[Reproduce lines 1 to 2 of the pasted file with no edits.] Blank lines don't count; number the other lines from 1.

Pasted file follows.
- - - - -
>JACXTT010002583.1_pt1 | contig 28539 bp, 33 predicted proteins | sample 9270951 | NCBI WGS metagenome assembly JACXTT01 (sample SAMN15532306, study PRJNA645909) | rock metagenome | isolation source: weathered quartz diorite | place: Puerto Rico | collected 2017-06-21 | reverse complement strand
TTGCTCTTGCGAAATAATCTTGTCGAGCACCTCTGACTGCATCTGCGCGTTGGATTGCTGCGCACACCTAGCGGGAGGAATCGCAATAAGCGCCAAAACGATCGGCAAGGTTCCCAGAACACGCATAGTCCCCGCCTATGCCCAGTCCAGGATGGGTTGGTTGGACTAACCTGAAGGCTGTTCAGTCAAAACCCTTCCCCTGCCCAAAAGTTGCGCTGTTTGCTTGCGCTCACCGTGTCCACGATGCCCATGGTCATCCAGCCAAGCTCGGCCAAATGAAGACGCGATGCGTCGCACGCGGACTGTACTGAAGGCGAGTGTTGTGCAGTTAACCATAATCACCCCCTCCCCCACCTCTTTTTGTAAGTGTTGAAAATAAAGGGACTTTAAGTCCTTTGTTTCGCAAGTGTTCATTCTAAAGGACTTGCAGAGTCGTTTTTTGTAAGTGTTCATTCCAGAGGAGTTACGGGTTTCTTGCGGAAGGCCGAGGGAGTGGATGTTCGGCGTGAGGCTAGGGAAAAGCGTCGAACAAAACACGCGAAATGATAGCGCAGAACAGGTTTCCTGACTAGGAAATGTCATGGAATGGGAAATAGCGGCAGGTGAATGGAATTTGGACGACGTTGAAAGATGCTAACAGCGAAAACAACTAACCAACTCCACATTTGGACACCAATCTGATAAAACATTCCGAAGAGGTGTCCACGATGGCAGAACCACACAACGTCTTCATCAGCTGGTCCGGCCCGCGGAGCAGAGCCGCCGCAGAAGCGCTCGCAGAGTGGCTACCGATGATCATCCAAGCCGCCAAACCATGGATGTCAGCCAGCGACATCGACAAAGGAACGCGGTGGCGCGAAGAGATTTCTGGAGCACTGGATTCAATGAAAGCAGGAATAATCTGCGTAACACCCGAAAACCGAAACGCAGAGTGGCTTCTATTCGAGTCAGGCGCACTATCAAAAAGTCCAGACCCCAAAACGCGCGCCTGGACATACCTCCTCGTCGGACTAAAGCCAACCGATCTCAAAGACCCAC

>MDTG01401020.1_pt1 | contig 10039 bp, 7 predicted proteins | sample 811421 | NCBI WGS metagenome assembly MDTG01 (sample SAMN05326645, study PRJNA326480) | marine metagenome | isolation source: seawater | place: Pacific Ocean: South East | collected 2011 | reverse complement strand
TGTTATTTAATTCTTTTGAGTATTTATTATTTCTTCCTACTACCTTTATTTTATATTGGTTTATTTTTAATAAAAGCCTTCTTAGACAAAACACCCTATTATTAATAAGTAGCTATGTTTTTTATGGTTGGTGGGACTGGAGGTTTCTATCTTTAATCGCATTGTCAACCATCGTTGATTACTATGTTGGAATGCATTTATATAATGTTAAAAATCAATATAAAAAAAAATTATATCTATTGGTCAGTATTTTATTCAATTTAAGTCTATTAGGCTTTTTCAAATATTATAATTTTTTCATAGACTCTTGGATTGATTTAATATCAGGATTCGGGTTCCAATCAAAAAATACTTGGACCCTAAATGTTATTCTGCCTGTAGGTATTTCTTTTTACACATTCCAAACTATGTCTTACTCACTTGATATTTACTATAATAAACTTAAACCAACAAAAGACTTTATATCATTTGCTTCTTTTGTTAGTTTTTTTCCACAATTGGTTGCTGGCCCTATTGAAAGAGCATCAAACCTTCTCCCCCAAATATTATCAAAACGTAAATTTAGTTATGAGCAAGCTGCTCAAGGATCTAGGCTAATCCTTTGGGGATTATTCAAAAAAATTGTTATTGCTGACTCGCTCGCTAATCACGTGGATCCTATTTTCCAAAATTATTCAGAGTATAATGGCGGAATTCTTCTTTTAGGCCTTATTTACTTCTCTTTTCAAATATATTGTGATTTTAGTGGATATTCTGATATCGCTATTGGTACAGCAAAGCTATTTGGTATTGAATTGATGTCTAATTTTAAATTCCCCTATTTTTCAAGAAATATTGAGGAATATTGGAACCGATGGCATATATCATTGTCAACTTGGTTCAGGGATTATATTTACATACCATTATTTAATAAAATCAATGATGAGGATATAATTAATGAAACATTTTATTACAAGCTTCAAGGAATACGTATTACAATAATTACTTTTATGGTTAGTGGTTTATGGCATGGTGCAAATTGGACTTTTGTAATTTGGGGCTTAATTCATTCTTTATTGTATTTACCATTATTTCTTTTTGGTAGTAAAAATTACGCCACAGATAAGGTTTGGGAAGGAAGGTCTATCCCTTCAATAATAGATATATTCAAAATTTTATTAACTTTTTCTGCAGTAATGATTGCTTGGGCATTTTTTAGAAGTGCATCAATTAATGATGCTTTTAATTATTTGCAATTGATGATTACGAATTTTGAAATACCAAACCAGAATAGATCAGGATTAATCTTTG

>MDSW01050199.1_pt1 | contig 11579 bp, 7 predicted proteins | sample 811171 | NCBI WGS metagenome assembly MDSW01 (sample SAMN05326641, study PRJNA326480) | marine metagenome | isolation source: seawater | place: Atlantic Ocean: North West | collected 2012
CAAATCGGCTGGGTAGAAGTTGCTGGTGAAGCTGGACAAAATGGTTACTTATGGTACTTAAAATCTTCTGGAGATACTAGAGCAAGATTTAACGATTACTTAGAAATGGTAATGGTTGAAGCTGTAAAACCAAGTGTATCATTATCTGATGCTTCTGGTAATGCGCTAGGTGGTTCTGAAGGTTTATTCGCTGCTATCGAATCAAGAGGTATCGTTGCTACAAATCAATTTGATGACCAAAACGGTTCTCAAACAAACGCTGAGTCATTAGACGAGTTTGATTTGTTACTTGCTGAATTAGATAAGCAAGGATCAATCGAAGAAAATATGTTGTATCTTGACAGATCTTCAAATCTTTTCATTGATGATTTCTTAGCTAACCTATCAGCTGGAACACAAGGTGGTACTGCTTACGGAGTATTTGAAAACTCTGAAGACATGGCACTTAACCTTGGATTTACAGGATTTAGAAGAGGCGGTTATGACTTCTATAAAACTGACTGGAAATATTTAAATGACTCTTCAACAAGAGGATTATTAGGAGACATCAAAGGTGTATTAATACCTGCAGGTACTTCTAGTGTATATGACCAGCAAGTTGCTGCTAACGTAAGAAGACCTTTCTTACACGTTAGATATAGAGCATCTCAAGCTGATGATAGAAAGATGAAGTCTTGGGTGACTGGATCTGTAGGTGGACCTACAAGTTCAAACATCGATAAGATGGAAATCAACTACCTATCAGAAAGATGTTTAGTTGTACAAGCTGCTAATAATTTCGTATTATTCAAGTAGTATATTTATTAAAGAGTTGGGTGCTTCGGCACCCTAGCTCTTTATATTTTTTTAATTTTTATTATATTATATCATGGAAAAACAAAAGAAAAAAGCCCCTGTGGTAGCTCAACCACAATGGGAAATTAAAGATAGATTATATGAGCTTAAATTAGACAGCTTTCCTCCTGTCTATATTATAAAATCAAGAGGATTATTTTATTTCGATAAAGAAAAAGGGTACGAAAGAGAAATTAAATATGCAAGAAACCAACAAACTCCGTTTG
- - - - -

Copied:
>JACXTT010002583.1_pt1 | contig 28539 bp, 33 predicted proteins | sample 9270951 | NCBI WGS metagenome assembly JACXTT01 (sample SAMN15532306, study PRJNA645909) | rock metagenome | isolation source: weathered quartz diorite | place: Puerto Rico | collected 2017-06-21 | reverse complement strand
TTGCTCTTGCGAAATAATCTTGTCGAGCACCTCTGACTGCATCTGCGCGTTGGATTGCTGCGCACACCTAGCGGGAGGAATCGCAATAAGCGCCAAAACGATCGGCAAGGTTCCCAGAACACGCATAGTCCCCGCCTATGCCCAGTCCAGGATGGGTTGGTTGGACTAACCTGAAGGCTGTTCAGTCAAAACCCTTCCCCTGCCCAAAAGTTGCGCTGTTTGCTTGCGCTCACCGTGTCCACGATGCCCATGGTCATCCAGCCAAGCTCGGCCAAATGAAGACGCGATGCGTCGCACGCGGACTGTACTGAAGGCGAGTGTTGTGCAGTTAACCATAATCACCCCCTCCCCCACCTCTTTTTGTAAGTGTTGAAAATAAAGGGACTTTAAGTCCTTTGTTTCGCAAGTGTTCATTCTAAAGGACTTGCAGAGTCGTTTTTTGTAAGTGTTCATTCCAGAGGAGTTACGGGTTTCTTGCGGAAGGCCGAGGGAGTGGATGTTCGGCGTGAGGCTAGGGAAAAGCGTCGAACAAAACACGCGAAATGATAGCGCAGAACAGGTTTCCTGACTAGGAAATGTCATGGAATGGGAAATAGCGGCAGGTGAATGGAATTTGGACGACGTTGAAAGATGCTAACAGCGAAAACAACTAACCAACTCCACATTTGGACACCAATCTGATAAAACATTCCGAAGAGGTGTCCACGATGGCAGAACCACACAACGTCTTCATCAGCTGGTCCGGCCCGCGGAGCAGAGCCGCCGCAGAAGCGCTCGCAGAGTGGCTACCGATGATCATCCAAGCCGCCAAACCATGGATGTCAGCCAGCGACATCGACAAAGGAACGCGGTGGCGCGAAGAGATTTCTGGAGCACTGGATTCAATGAAAGCAGGAATAATCTGCGTAACACCCGAAAACCGAAACGCAGAGTGGCTTCTATTCGAGTCAGGCGCACTATCAAAAAGTCCAGACCCCAAAACGCGCGCCTGGACATACCTCCTCGTCGGACTAAAGCCAACCGATCTCAAAGACCCAC